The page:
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St Mary le Port, Bristol

John Piper, St Mary le Port, Bristol  1940

Piper was commissioned as a war artist during the Second World War, painting civilian life in the UK during the conflict. He made a series of paintings of bombed buildings, visiting the sites to take photographs and make sketches. These formed the basis for a series of paintings. From 1940, he focused particularly on churches that had been damaged or destroyed. St Mary le Port was hit in the attacks on Bristol Docks in November 1940.

Gallery label, April 2019

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The Crab

Oskar Kokoschka, The Crab  1939–40

The view is from the Kokoschka’s house in Polperro, Cornwall. He lived there between 1939 and 1940, having left Prague, Czech Republic (then Czechoslovakia), to escape the Nazis invasion. This work refers to the German occupation. Kokoschka said the swimmer (a self-portrait) represented Czechoslovakia, and the crab Neville Chamberlain, the British Prime Minister at the time. He explained, the crab ‘would only have to put out one claw to save him from drowning, but remains aloof.’ Kokoschka claimed that his landscape paintings often became political metaphors if he brought them to London unfinished, as in this case.

Gallery label, July 2019

© Fondation Oskar Kokoschka

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Bronze Ballet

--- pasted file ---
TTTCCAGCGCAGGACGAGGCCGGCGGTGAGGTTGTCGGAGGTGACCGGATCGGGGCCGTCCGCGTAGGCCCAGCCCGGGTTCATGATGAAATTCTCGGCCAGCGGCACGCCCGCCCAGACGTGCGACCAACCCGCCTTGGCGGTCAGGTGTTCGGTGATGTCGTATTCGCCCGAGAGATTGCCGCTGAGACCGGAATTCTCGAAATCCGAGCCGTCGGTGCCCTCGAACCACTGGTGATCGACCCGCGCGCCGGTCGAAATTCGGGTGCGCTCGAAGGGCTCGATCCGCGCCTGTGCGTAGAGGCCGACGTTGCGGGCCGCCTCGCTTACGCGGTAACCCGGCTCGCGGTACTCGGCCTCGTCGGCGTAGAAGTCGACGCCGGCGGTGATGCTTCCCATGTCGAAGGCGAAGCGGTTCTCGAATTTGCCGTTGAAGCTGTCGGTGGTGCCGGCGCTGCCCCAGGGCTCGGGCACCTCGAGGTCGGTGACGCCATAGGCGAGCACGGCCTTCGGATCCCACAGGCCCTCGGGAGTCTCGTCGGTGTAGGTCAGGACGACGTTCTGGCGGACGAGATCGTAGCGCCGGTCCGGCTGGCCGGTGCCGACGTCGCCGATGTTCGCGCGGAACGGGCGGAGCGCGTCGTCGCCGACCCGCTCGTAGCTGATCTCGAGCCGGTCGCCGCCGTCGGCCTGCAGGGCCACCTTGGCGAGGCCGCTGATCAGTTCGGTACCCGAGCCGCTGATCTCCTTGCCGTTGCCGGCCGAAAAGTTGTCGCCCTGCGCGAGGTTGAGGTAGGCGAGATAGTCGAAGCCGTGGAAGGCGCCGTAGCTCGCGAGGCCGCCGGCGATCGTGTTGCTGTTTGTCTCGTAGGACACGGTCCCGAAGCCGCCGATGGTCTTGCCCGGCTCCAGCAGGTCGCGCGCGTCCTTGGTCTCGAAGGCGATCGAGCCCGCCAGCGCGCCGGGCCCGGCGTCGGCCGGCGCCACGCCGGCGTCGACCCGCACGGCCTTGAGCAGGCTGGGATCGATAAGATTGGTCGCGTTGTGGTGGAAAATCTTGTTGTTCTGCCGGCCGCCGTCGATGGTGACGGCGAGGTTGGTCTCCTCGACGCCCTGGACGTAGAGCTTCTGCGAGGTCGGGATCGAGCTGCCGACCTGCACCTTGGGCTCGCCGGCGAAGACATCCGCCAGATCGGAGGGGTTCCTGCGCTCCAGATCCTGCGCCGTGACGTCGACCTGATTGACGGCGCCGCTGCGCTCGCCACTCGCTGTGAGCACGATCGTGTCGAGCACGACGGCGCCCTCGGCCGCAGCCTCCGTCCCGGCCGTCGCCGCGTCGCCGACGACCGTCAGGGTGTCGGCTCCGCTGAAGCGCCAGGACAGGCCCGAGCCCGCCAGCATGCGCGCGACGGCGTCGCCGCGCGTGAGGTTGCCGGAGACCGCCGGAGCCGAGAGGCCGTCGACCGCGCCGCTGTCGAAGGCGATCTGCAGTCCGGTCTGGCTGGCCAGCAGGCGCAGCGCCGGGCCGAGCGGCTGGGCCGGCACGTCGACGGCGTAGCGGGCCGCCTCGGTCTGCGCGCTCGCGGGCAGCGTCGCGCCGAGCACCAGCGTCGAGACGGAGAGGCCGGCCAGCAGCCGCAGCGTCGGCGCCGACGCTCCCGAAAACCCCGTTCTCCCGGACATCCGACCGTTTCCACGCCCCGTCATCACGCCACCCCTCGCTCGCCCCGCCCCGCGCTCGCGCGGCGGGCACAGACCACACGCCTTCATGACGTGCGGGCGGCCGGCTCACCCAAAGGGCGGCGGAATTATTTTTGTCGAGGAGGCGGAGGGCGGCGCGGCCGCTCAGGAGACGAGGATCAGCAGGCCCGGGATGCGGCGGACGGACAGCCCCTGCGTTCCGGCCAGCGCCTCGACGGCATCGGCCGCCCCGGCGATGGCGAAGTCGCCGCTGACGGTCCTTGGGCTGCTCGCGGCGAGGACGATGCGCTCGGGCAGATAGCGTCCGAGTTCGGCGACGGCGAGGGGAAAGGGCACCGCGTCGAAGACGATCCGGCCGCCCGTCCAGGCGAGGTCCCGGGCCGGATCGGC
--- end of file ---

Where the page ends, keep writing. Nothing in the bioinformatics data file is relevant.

Edward Wadsworth, Bronze Ballet  1940

This harbour scene is based on Le Havre in northern France. Although this is a peaceful scene, it was painted during the early years of the Second World War, in Maresfield in Sussex. From there, Wadsworth could hear the bombing of French ports by the German forces.
Wadsworth painted many collections of marine objects like this. He was interested in animism – giving life to inanimate objects. Here the forms of the ships’ propellers suggest movement, or a dance, while also hinting at the function they will perform out at sea.

Gallery label, April 2019

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Green Tree Form: Interior of Woods

Graham Sutherland OM, Green Tree Form: Interior of Woods  1940

This composition was based on a fallen tree on a grassy bank, with exposed roots. Sutherland isolated this ‘found object’ and abstracted its form so that it seems to emerge from the murky green surroundings. It resembles a monster, or even a distorted human figure. Critics have suggested that the organic form of the fallen tree is used here as a symbol of human cruelty and violence, reflecting the anxiety and political crisis of the Second World War.

Gallery label, April 2019

© Tate

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The Hanging Gardens of Hammersmith, No. 1

Victor Pasmore, The Hanging Gardens of Hammersmith, No. 1  1944–7

This painting captures the view down to the River Thames from the artist’s garden in Hammersmith, West London. Its title also refers to the Hanging Gardens of Babylon, one of the Seven Wonders of the Ancient World. Although it is now thought the gardens never actually existed. The ruled lines visible in the painting show that the composition is based on geometric principles. These principles also formed the basis for the abstract paintings that Pasmore began to produce the following year.